download.jpgLos Angeles – Online payment service PayPal is partnering with the City of London Police and the international recording industry to combat Internet copyright infringement by banning use of its service for items that violate or infringe any copyright under its Acceptable Use Policy.

This new agreement will provide stronger ammunition in the war on copyright theft by preventing PayPal’s services from being used by illegal websites worldwide that sell pirated music.  Many of these pirating sites are located in Russia and the Ukraine and have violated local and international copyright laws for years by selling music without paying the artists, songwriters, or producers for their work.  The agreement follows the March announcement that payment providers Visa and Mastercard would also withdraw their services from the infringing sites.

Frances Moore, chief executive of IFPI, which represents the recording industry worldwide, stated, “We knew that when illegal online music services could no longer take payment from credit cards, they would try to work around the restriction.  That is why we and the City of London Police approached PayPal and I am delighted to say they responded instantly and positively.”

Anti-piracy agents from IFPI supply the City of London’s Police’s Economic Crime Directorate with evidence of illegal downloads from infringing sites.  Once the evidence is verified, the police then notify the payment providers who then take action.  Since the announcement in March, Visa and Mastercard services have been removed from 24 illegal music sites and are looking into withdrawing from 38 more sites that are suspected of copyright infringement on a large scale.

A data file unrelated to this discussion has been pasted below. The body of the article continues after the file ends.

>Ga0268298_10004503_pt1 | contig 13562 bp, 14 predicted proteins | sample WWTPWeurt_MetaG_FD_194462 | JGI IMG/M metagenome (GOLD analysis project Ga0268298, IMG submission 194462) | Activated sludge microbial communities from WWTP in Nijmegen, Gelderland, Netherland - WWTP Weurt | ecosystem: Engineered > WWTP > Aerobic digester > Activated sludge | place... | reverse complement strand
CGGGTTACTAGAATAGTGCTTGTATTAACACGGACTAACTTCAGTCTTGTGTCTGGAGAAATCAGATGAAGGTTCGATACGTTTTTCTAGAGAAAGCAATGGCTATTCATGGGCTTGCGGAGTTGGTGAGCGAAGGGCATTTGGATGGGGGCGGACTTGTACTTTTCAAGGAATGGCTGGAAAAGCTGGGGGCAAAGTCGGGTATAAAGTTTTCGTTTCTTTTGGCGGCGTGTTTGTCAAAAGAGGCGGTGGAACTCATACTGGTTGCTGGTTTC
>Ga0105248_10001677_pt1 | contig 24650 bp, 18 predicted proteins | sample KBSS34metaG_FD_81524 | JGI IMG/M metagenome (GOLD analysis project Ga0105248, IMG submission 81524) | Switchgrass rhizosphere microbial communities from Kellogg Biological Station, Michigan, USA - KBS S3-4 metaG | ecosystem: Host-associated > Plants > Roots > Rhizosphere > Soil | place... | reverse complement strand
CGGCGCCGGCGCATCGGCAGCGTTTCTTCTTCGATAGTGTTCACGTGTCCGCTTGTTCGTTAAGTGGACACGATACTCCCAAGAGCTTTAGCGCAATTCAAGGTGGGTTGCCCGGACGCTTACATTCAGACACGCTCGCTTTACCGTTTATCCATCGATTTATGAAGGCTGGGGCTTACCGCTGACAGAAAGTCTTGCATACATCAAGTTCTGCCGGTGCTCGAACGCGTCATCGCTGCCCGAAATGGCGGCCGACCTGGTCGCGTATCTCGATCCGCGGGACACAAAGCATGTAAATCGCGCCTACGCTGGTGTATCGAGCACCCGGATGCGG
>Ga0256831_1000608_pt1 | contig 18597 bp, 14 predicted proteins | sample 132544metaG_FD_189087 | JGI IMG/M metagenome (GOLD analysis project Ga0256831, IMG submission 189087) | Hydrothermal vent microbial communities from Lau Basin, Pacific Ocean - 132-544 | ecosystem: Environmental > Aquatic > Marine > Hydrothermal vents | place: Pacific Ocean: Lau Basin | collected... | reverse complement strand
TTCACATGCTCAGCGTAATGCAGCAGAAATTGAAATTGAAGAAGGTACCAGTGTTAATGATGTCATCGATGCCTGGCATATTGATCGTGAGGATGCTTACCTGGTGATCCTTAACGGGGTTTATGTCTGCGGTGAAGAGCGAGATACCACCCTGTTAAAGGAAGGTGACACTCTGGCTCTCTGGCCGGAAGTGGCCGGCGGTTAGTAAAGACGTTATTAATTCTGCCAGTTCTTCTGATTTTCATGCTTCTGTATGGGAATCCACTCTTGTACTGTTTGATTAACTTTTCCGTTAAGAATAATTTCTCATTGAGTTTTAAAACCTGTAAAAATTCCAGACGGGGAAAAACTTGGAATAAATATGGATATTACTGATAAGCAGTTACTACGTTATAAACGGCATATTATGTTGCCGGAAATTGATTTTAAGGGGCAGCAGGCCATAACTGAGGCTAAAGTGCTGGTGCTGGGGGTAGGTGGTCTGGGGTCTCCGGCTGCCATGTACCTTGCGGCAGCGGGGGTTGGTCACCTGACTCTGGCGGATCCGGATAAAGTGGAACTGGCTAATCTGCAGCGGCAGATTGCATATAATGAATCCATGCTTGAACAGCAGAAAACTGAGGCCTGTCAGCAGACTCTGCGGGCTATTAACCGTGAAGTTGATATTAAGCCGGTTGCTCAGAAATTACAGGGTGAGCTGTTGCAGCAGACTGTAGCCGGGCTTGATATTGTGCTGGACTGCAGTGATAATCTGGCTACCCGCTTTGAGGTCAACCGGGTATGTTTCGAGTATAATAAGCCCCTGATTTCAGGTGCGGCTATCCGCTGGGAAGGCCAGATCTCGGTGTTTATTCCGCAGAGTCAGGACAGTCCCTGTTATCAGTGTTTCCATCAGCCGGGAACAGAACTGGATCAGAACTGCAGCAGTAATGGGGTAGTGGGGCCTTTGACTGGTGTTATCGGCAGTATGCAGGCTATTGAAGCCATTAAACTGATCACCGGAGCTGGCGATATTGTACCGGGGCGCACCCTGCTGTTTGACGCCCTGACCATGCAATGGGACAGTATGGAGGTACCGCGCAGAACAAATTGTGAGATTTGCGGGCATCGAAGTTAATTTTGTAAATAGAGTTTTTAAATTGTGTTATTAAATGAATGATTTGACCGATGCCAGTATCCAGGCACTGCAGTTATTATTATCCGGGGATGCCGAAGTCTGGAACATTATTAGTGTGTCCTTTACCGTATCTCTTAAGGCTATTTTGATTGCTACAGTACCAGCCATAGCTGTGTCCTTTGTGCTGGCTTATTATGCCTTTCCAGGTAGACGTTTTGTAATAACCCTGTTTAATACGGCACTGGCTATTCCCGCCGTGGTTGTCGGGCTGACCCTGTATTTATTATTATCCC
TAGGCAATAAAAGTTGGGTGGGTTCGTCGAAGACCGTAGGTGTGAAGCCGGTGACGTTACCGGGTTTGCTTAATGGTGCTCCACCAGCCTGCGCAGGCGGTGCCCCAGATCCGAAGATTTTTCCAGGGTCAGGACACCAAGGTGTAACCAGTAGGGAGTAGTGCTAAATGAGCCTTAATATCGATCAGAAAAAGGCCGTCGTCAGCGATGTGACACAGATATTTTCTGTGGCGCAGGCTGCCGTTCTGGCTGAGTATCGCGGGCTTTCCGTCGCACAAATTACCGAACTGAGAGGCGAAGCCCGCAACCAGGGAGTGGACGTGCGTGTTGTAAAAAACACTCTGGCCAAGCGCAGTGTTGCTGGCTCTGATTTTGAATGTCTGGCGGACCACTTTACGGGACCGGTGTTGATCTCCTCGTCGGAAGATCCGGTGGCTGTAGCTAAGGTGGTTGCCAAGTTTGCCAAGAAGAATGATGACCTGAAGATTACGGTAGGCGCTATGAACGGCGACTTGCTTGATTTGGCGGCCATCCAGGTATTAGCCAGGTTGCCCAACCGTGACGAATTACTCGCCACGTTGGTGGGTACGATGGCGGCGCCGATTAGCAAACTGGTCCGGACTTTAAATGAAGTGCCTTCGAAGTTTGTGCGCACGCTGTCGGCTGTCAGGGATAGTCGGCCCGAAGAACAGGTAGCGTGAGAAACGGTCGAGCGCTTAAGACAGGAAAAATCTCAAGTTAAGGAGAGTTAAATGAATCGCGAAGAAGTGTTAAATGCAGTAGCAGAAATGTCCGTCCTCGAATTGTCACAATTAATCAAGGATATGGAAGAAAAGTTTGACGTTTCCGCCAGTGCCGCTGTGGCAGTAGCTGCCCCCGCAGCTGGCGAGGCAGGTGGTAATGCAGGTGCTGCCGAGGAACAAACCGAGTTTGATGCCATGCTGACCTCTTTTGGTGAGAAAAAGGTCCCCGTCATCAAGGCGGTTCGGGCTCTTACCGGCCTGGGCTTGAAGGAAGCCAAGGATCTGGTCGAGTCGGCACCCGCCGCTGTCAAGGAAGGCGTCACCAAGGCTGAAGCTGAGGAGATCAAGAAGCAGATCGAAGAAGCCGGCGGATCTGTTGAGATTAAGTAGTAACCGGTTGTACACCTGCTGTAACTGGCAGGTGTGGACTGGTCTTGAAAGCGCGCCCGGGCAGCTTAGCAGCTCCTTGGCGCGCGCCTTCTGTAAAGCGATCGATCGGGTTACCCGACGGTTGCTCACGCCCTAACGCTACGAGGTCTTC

In order for a retailer to use PayPal services, it will have to provide proof of licensing for the music it is selling.  In cases where the licensing appears to be inadequate, PayPal will cut off services to those retailers.  Visa and Mastercard will work with the banks that provide the retailers with payment services to also provide evidence of proper licensing to sell the music.  If the licenses are not provided, then payment services will be discontinued to those retailers as well.

Carl Scheible, managing director of PayPal UK, said, “Today’s announcement shows that PayPal is very serious about fighting music piracy.  We’ve always banned PayPal’s use for the sale of content that infringes copyright, and the new system will make life even harder for illegal operators.  Our partnership with the music industry helps rights holders make money from their own content while stopping the pirates in their tracks.”